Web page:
Kenny Brack

RJ: How beneficial was it to your later racing career to learn how to drive early in life as a boy on the iced-over lakes in your homeland?

KB: I think that is has always been beneficial to my racing career. In my opinion you are not much of a driver if you cannot sit in anything and take it to the limit, no matter the surface or car. To get there you need to practice on all kinds of driving.

RJ: Your successful test in a Williams at Paul Ricard in 1993 saw you make huge progress in your career - but obviously you had to overcome the issue of a wet track - did that worry you before you did the test, and did you think your best chance to impress had gone?

KB: I never worry about conditions, I just try to do the best I can. As it turned out that test went really well, everyone was pleased and it propelled me into F3000.

RJ: You tested for Williams, Benetton, Ligier and Arrows - although you didn't get as many chances as you would've liked, what was, for you, the most enjoyable car of the four you drove and why?

KB: I did not drive all those cars. I drove the one test in the Williams and then the Arrows. I signed a deal with Tom Walkinshaw to drive for the French squad Ligier F1 which he was team boss for. The contract was for testing for the first year and a race seat the second year. However, before we got started Tom parted ways with Ligier and my contract was transferred to Arrows, a team he acquired.

RJ: I remember you being linked to a number of drives in Formula 1 around 1995 and 1996. Were you close to anything being confirmed? What was the reason you didn't get a drive - bad timing/luck? You certainly had the budget as you had BIMA, H & M and Ericsson behind you, I believe.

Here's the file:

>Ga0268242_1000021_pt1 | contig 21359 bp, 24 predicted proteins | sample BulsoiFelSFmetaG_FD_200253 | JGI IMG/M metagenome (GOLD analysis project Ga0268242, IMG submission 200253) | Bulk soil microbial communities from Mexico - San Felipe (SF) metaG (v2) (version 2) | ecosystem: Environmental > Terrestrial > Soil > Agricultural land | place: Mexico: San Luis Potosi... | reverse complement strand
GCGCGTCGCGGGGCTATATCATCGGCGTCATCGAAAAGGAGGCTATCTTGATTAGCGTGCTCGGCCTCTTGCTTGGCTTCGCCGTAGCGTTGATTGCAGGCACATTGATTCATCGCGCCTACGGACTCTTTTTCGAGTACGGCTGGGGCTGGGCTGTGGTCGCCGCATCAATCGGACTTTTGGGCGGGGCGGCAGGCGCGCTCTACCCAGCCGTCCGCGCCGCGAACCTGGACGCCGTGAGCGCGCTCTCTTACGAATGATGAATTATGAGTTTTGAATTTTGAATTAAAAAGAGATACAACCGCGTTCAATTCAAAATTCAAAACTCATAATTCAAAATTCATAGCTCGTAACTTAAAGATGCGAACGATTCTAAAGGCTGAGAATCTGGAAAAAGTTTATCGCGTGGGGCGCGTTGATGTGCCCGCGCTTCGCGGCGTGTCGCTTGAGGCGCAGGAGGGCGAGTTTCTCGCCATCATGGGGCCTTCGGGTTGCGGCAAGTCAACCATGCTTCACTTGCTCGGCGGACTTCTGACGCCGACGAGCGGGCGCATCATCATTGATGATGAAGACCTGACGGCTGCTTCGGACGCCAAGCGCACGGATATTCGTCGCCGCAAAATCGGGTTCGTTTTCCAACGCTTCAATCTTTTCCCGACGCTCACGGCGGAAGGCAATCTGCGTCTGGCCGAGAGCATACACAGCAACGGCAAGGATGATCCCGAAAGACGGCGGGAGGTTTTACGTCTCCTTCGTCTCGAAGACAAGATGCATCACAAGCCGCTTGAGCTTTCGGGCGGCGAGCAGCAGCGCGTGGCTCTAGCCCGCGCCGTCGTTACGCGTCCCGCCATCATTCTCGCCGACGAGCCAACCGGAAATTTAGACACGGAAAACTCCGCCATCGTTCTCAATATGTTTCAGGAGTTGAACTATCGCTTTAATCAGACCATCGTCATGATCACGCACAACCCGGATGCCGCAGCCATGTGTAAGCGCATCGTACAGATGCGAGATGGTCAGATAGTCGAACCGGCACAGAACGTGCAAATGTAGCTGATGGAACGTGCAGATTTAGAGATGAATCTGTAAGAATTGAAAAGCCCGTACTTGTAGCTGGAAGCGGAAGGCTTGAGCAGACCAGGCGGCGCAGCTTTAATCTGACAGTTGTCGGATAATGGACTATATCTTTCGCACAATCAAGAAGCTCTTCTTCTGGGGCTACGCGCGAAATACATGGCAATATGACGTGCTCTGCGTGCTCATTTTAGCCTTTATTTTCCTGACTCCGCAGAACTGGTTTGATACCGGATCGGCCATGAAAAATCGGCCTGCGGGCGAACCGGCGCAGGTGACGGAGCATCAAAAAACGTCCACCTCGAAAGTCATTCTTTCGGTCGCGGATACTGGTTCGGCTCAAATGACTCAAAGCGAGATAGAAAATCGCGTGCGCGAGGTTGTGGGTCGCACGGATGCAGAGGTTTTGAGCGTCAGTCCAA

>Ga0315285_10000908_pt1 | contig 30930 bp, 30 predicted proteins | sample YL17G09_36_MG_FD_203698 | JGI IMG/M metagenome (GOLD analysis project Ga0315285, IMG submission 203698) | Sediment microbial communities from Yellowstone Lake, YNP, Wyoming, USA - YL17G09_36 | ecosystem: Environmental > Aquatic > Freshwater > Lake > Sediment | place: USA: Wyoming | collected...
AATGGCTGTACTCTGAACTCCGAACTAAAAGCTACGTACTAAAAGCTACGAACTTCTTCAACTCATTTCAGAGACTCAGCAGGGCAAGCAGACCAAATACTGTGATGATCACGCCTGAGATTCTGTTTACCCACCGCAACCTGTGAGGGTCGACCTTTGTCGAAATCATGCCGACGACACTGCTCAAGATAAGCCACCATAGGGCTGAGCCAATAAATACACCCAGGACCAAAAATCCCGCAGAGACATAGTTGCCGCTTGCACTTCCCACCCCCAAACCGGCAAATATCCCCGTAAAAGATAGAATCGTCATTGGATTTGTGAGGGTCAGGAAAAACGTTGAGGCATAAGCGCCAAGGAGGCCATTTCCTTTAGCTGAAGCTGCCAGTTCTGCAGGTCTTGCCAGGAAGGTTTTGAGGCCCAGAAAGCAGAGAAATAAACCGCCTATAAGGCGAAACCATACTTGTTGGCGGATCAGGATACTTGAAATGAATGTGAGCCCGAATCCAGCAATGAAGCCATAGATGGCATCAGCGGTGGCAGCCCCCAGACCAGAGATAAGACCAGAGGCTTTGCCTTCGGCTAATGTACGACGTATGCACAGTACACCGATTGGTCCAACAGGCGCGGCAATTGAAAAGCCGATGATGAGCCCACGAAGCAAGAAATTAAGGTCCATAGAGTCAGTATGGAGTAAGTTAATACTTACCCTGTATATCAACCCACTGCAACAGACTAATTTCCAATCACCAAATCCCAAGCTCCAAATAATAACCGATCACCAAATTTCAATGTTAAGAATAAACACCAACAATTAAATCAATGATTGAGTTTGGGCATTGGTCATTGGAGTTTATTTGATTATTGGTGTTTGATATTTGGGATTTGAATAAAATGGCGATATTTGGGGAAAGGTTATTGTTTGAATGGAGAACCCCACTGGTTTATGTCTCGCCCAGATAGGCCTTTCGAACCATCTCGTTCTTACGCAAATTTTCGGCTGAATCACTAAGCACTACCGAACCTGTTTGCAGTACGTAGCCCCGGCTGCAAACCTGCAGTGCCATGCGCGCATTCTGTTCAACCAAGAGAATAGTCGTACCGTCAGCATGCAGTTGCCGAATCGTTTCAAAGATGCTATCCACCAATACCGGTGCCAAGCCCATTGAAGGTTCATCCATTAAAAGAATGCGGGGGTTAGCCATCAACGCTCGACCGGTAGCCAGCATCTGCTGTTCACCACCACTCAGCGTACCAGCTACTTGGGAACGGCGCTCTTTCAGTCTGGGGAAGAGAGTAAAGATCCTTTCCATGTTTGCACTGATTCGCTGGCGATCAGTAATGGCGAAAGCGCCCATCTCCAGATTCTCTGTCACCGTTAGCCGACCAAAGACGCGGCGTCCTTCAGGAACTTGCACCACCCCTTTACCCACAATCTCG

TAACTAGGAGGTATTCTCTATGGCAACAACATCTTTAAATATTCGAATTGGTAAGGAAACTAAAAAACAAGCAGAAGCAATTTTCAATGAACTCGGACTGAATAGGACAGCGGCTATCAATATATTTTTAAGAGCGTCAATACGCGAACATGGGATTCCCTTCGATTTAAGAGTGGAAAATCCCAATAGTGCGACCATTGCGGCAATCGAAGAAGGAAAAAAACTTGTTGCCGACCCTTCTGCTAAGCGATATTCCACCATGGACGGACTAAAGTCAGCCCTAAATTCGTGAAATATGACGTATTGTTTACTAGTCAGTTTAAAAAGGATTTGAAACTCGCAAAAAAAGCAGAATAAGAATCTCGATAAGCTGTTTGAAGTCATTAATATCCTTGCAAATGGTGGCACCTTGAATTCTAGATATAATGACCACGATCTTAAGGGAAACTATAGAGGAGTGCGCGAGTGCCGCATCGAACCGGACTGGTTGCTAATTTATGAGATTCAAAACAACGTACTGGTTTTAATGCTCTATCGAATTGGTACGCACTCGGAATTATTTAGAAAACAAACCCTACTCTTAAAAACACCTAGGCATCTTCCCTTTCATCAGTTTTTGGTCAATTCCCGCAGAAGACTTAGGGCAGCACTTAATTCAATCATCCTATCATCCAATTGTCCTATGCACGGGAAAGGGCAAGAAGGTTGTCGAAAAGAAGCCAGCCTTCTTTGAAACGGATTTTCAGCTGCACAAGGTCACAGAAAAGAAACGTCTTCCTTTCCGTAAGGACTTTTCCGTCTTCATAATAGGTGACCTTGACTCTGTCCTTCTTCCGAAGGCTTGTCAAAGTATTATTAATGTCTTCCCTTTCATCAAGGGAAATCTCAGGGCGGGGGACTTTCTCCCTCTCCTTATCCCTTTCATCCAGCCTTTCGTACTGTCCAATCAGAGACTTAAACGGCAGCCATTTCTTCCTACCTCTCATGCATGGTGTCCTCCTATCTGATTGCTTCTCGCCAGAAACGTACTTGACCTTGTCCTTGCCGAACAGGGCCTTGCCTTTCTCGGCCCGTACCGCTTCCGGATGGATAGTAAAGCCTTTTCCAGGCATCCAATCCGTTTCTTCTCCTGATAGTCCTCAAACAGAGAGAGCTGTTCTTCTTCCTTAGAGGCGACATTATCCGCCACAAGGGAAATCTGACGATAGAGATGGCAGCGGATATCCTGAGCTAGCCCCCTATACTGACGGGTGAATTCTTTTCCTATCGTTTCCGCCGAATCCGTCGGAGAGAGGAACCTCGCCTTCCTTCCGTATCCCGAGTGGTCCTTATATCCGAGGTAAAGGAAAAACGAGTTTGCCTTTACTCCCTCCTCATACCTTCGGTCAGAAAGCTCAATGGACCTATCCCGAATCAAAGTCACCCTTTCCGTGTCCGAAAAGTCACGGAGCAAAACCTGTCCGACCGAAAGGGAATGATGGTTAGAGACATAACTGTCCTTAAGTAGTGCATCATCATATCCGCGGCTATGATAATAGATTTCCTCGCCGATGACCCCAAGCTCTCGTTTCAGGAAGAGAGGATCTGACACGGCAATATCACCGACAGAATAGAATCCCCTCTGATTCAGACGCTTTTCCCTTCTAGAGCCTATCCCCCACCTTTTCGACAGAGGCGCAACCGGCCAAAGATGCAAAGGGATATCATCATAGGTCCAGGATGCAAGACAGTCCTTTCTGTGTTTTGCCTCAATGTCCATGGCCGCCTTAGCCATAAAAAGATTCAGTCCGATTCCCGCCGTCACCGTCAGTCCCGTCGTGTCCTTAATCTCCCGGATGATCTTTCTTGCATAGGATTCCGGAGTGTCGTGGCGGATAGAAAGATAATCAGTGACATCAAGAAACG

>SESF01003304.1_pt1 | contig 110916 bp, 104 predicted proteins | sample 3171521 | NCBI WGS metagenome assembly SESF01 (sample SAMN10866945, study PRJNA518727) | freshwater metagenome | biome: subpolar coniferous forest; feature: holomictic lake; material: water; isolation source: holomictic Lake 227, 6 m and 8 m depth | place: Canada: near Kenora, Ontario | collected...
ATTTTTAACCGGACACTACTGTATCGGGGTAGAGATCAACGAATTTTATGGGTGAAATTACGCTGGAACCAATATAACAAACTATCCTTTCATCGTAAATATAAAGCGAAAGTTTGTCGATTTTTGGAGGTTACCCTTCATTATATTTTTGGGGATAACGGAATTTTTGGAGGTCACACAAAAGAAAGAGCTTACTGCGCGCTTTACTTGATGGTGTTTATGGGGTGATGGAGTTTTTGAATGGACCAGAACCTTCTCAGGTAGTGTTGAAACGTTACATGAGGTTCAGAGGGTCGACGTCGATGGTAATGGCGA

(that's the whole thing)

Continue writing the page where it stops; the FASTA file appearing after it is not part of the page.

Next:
KB: I did have sponsors for F3000 and we were winning and running up front with Super Nova but I had no sponsors for F1. That was not necessary as you could get drives on merit in those days. Me not driving F1 had more to do with my own values than anything else. F1 was not a goal of mine, winning was and I was not going to drive anything unless I could see a reasonable path to success.

For me that meant I wanted a team where I at least could get on the grid and make an impression to hopefully attract interest from a bigger team. I was offered, with the help of Keke Rosberg a testing contract with McLaren but they had good race drivers already signed for several years forward so it was hard to see this path. Bear in mind in those days test drivers were not regarded as the next driver in a race seat.

Ligier therefore seemed a better place to start, a middle-of-the-field team, reasonably financed and with a race seat opportunity for the following year. But when I got transferred to Arrows I cancelled the contract after having tested the car a few times, as the whole operation was disastrous and it was no longer possible to see the path. This was late in the season and although I was offered to drive the Lola F1 (that only did a couple of races before folding) the chances were pretty much gone.

RJ: What attracted you to racing in the US - and in particular the IRL Series? Especially so the latter because it was still quite a fledging series - so did you have any concerns about the competiveness of the series and the political upheaval going on in US racing at the time?

KB: After F3000 I had nothing so I looked for opportunities. IRL provided such an opportunity and as a driver you do not think about politics. Just an opportunity to drive and win. IRL was a competitive series on-track. After having won the championship and Indy 500, in order to compete against all drivers and teams in "IndyCars" I switched to CART, the competitor series and won there too so it worked out well for me. I also drove IROC with success against the NASCAR drivers.

I have always been a huge fan of American racing. Their style is "less rules and more individuality" although nowadays the style gap between Europe and USA seems to have narrowed a bit. From a driver competitive stand point it's hard to find a tougher challenge than IndyCar. On average over a season and the different track configurations the cars are quite similar in performance.

RJ: What reasons do you think you didn't have the success in America on road and street circuits that many people would've expected you to?

KB: On the surface this is probably true. But we ran well on road courses too but the Ford engine was more suitable for ovals so it did not show that clearly. It had lots of high end power which gave us both an edge and a disadvantage depending on track type.